Northern 13, Leg 4 – Deep-sea chemistry

September 5-10, 2013

The Deep-Sea Chemistry Group’s two-part mission for the last leg of the Northern Expedition is to investigate the chemistry of the pore water—water that occupies the space between seafloor sediment particles—in sediments that surrounds a site of active natural seepage of oil and gas from the seafloor near the Eel River Canyon Slump. The team also will investigate the composition of the gas and oil as it seeps from the seafloor and how it changes as it rises through seawater toward the surface of the ocean.

Peter Brewer’s group will also investigate the composition and chemical structure of any gas hydrate deposits that they might find exposed in the areas surrounding the gas vents and oil seeps.

These gas and oil vents were first discovered by University of New Hampshire and National Oceanographic and Atmospheric Administration (NOAA) scientists in May and June of 2009 during cruises onboard the NOAA research vessel Okeanos Explorer (Gardner, Malik, and Walker, 2009. Plume 1, 400 meters high discovered at the seafloor off the Northern California margin. Eos Vol. 90, No. 32, p.275.). The natural seeps appeared as large plumes rising from the seafloor in their multibeam echo sounder display. In 2011, these sites were mapped in very high resolution by a team from MBARI lead by Dave Caress using the D. Allan B., a Dorado-class autonomous underwater vehicle (AUV) equipped for seafloor mapping. Later that same year, another team of MBARI scientists, led by Charlie Paull and aided by the high-resolution maps, explored the seafloor using the remotely operated vehicle (ROV) Doc Rickettsonboard the R/V Western Flyer to locate the source of these plumes, and discovered oil seeps in addition to the natural gas vents that were already expected.

The Deep-Sea Chemistry Group will use as their primary tool a laser Raman spectrometer, which can bounce a specially-tuned laser beam off many objects and substances, and receive back a signal that provides information about that object’s chemical composition and molecular structure. This tool will allow the team to get chemical data back from the seafloor in real time. They will use the high-resolution seafloor maps produced by MBARI’s mapping AUV to plan and conduct their dives around these natural vents and seeps.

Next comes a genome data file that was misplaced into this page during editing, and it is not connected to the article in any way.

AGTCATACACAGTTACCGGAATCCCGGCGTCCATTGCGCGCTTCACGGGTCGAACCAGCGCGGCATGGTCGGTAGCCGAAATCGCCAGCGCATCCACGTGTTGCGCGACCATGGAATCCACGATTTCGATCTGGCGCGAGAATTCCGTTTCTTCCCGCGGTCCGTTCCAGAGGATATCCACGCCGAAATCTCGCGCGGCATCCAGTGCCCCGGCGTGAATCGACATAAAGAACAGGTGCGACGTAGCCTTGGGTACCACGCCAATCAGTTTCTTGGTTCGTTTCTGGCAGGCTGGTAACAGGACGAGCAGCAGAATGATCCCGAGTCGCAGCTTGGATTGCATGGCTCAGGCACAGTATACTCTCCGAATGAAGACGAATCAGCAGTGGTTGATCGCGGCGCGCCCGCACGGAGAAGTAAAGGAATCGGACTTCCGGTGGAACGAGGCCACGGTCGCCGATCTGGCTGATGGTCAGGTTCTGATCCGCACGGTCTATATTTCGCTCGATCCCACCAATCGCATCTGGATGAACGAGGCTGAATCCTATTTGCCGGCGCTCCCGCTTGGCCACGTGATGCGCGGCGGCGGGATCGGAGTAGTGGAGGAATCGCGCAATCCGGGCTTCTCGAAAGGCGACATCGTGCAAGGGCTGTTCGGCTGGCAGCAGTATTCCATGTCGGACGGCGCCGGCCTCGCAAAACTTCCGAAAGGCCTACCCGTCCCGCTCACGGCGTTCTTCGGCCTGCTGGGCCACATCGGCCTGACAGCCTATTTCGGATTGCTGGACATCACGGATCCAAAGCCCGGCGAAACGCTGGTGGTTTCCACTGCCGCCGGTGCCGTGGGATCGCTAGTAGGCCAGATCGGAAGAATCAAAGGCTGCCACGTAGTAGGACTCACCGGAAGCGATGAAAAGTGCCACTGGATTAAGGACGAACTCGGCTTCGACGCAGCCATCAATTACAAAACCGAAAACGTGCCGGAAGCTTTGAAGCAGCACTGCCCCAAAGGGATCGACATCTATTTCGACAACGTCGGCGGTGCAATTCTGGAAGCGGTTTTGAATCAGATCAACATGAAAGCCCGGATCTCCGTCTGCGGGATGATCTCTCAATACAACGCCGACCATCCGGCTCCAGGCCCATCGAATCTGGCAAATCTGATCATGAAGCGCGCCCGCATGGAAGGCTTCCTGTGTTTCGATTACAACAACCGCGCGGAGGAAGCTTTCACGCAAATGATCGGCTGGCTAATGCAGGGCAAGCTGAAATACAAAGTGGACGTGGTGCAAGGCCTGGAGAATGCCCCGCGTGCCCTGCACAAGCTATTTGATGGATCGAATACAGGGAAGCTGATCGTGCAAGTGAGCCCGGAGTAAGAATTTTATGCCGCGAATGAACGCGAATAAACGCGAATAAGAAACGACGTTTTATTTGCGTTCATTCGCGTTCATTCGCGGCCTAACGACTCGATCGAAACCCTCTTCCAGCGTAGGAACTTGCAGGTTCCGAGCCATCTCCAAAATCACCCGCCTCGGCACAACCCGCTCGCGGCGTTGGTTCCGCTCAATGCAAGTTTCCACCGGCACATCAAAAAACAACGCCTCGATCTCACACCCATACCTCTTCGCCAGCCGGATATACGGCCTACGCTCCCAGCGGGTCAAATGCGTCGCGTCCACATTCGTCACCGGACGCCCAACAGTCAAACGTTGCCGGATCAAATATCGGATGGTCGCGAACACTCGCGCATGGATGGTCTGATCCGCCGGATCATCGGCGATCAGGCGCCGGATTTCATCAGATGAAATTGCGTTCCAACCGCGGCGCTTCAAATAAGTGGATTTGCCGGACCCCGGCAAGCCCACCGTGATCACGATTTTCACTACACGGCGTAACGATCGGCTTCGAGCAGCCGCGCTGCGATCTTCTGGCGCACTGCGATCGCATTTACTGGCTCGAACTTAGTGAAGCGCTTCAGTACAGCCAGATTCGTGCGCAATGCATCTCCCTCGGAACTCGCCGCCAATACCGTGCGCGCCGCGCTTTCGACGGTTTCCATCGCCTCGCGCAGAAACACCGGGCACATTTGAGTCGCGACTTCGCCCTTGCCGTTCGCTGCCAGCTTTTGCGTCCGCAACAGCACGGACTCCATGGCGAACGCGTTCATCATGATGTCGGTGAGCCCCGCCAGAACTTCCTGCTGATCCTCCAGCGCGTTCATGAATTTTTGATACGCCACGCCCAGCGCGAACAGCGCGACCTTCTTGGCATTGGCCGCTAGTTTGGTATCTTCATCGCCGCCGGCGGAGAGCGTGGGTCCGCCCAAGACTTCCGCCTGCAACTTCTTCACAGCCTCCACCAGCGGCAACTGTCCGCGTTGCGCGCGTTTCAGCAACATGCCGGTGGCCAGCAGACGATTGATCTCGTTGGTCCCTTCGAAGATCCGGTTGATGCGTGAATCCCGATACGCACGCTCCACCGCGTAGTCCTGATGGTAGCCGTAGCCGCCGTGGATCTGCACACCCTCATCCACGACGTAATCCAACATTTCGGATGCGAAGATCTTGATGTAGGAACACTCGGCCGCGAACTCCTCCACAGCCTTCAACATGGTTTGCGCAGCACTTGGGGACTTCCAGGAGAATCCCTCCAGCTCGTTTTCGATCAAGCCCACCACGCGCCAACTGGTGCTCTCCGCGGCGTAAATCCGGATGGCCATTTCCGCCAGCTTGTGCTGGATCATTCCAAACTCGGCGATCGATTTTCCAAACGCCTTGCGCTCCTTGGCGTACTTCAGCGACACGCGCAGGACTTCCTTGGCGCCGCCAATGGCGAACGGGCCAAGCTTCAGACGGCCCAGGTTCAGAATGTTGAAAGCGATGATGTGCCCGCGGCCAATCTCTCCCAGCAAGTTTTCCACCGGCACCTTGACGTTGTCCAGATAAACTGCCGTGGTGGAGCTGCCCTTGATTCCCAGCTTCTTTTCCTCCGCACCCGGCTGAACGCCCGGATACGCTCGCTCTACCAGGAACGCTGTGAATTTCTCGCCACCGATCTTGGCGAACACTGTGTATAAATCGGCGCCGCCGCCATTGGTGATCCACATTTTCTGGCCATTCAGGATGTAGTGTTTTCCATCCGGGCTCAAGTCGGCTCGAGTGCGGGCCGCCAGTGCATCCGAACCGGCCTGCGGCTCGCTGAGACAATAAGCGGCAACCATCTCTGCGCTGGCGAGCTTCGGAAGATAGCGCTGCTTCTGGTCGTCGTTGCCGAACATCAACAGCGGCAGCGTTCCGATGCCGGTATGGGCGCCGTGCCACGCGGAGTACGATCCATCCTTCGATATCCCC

Sites for Northern 2013, Leg 4 expedition


Brewer science team

All good things come to an end

It’s a long trip from our research site offshore of Eureka, California, back to our home port of Moss Landing, California, but at least the swells and winds have subsided. The science team used the day to pack up their gear, clean the labs, and catch up on writing, reading, and editing projects.
dye injection

Dyeing for science

Just about every time ocean chemist Peter Brewer and his team go to sea, they put a new technique or tool to the test as they perform controlled experiments on the greenhouse gases of the deep sea.
MBARI intern Wilson Sauthoff in control room

You win some, you lose some

MBARI intern Wilson Sauthoff controls the ROV's main science camera while the laser Raman spectrometer is taking a reading.
space between oil and top of the tube filled w/ gases

Striking oil!

Today we used the laser Raman spectrometer to analyze gas being released from oil that we collected near the seafloor and then brought up toward the surface.
sketch of Peter Brewer

Champagne and ice

We are lucky to have science illustrator Kelly Lance with us on this expedition. Her sketches capture the team at work and her illustrations will help explain the science. Here, Kelly shows Peter Brewer in the chief scientist's chair...